Dr. Quick attended North Carolina A&T State University, receiving a B.S., summa cum laude, in Physics in 2005, followed by an M.S. in Physics (Astrophysics concentration) from The Catholic University of America in 2009. She received an M.A. and Ph.D. in Earth and Planetary Sciences from Johns Hopkins University in 2011 and 2013, respectively. From 2013 to 2015, Dr. Quick was a NASA Postdoctoral Program (NPP) Fellow in the Planetary Geodynamics Laboratory at NASA’s Goddard Space Flight Center, after which she worked as a Research Scientist for the Planetary Science Institute (PSI). In 2017, she joined the Center for Earth and Planetary Studies as a staff scientist.
Dr. Quick’s research focuses on volcanism and magmatism throughout the solar system, specifically as it relates to cryovolcanism on the icy moons of the outer solar system. She also studies volcanic processes on Venus, Ceres, and the Moon. Much of this work involves theoretical modeling of the heat transfer and dynamics associated with magma migration within these bodies. In the case of our solar system’s icy moons, she also produces thermal models to investigate the evolution and maintenance of their subsurface oceans, and evaluates their potential to serve as analogs for cold, H2O-rich exoplanets. Current projects include the formation of volcanic domes on Venus and Europa, the potential for geological activity on cold, H2O-rich super-Earths, studies of lunar volcanism, and geological processes on asteroid Ceres.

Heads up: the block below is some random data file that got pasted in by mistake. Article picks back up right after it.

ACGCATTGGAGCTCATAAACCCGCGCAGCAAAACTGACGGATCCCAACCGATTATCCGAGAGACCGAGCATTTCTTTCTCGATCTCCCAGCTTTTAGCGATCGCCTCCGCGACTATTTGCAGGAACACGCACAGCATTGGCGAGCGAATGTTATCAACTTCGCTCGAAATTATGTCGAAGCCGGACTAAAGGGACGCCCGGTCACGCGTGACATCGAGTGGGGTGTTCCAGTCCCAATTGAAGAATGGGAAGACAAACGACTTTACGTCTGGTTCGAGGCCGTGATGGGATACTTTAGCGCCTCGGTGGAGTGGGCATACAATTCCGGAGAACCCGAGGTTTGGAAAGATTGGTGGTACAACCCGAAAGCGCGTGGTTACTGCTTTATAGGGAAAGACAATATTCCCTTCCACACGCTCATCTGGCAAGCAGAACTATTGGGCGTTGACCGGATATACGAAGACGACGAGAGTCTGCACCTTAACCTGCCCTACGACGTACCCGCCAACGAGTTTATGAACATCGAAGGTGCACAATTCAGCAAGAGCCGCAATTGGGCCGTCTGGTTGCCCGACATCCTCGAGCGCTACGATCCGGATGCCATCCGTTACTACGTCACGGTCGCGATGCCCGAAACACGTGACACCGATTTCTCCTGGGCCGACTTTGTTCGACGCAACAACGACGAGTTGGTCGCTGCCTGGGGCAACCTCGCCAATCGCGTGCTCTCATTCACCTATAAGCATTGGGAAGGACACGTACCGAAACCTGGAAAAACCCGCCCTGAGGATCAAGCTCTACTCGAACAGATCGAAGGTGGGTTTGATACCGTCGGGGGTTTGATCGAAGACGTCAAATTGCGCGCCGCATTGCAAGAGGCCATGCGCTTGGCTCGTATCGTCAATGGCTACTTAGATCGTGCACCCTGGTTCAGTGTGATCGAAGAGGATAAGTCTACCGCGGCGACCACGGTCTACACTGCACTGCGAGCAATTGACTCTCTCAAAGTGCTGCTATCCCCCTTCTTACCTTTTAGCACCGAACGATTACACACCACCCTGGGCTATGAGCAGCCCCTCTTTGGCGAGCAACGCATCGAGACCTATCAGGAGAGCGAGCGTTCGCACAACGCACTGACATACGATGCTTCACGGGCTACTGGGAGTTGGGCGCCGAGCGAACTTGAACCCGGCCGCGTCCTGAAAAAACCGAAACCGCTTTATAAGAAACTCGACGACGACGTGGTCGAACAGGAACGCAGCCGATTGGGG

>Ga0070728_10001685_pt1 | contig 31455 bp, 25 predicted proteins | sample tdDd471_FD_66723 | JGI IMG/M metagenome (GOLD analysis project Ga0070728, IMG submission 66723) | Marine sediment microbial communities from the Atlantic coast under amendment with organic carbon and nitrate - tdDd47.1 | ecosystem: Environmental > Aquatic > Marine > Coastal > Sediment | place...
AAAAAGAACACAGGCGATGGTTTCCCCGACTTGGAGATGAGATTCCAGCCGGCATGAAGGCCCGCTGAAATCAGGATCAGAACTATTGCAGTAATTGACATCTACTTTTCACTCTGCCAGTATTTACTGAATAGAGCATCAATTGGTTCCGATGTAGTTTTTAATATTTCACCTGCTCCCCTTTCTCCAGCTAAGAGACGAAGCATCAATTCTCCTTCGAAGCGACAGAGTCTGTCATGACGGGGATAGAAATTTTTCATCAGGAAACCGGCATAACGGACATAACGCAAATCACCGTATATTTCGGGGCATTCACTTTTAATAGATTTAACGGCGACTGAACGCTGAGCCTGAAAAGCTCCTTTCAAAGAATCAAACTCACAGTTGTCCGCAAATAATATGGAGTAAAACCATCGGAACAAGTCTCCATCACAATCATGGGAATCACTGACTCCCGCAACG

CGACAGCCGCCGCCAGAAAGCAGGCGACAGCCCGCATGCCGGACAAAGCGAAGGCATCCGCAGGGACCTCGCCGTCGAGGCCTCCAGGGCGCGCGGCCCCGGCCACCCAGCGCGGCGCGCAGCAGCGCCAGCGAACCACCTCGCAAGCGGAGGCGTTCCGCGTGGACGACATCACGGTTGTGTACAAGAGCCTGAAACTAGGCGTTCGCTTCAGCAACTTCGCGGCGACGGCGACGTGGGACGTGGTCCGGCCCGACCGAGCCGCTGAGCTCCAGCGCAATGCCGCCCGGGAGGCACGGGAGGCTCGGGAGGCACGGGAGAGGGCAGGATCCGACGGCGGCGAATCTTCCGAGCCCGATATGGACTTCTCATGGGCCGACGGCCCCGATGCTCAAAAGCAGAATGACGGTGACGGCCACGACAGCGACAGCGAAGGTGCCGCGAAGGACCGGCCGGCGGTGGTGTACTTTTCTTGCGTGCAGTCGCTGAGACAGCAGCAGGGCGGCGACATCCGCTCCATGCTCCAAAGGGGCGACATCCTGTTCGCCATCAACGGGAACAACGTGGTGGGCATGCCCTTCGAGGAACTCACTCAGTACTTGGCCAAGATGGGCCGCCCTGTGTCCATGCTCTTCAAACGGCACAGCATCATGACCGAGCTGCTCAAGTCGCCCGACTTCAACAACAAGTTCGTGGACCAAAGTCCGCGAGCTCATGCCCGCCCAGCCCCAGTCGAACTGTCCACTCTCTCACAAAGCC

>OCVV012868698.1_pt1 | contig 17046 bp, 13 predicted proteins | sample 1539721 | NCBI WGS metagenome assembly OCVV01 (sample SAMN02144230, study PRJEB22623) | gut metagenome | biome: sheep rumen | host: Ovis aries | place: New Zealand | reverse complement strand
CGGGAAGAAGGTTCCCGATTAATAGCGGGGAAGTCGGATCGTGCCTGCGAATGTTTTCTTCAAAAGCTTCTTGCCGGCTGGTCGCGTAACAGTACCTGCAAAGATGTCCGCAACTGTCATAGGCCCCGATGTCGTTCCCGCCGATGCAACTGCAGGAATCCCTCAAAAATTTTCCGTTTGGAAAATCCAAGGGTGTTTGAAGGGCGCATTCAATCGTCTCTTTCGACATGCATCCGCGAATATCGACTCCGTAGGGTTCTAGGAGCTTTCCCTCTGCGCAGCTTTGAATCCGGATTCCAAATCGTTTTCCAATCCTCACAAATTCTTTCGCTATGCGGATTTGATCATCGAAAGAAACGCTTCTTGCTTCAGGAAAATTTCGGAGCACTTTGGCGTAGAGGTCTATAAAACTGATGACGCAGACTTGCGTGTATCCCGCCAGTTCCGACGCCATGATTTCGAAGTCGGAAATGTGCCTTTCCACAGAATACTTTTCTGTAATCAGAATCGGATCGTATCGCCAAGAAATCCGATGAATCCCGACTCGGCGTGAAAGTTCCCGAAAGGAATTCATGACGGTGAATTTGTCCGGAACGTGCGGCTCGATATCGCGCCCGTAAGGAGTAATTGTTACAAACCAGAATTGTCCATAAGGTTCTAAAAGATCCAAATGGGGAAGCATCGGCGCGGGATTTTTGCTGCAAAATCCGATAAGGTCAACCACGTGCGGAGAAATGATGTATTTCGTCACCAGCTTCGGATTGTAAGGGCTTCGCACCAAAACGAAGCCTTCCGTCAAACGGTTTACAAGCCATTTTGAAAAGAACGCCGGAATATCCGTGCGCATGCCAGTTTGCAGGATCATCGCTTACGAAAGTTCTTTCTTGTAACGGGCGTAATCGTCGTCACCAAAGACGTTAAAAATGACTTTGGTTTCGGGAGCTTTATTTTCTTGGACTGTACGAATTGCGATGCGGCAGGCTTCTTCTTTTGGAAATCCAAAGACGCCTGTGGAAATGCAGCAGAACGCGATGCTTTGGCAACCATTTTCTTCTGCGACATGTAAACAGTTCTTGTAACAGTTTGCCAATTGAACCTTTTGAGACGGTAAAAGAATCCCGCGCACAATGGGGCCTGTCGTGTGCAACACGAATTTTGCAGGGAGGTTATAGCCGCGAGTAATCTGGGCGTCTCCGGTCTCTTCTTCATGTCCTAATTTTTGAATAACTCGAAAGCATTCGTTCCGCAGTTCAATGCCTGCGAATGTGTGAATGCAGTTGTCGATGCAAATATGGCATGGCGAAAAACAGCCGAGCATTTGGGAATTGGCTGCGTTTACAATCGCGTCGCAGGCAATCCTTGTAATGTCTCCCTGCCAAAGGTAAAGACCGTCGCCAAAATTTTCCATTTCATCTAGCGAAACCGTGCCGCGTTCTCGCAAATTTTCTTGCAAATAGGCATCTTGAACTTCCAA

Dr. Quick is a member of the Science Team for NASA’s Europa Clipper Mission, serving as a co-investigator for the Europa Imaging System (EIS), a dual-camera imager that will fly on the Europa Clipper spacecraft. She is also an Associate Science Team Member on NASA’s Dawn Mission, a member of NASA’s Roadmap for Ocean Worlds (ROW) Team, and a member of NASA’s Solar System Exploration Research Virtual Institute (SSERVI), where she is a co-investigator on the Toolbox for Research and Exploration (TREX) team. Dr. Quick is a past recipient of the Johns Hopkins University Randolph W. Bromery Fellowship and the Johns Hopkins Applied Physics Laboratory (APL) Fellowship, as well as the NASA Astrobiology Early Career Collaboration Award, administered by the NASA Astrobiology Institute (NAI). She was also recently awarded a NASA Early Career Fellowship, granted by NASA's Science Mission Directorate to early career researchers based upon “the merit of their current research, scientific record, and promise as a member of the planetary science community”.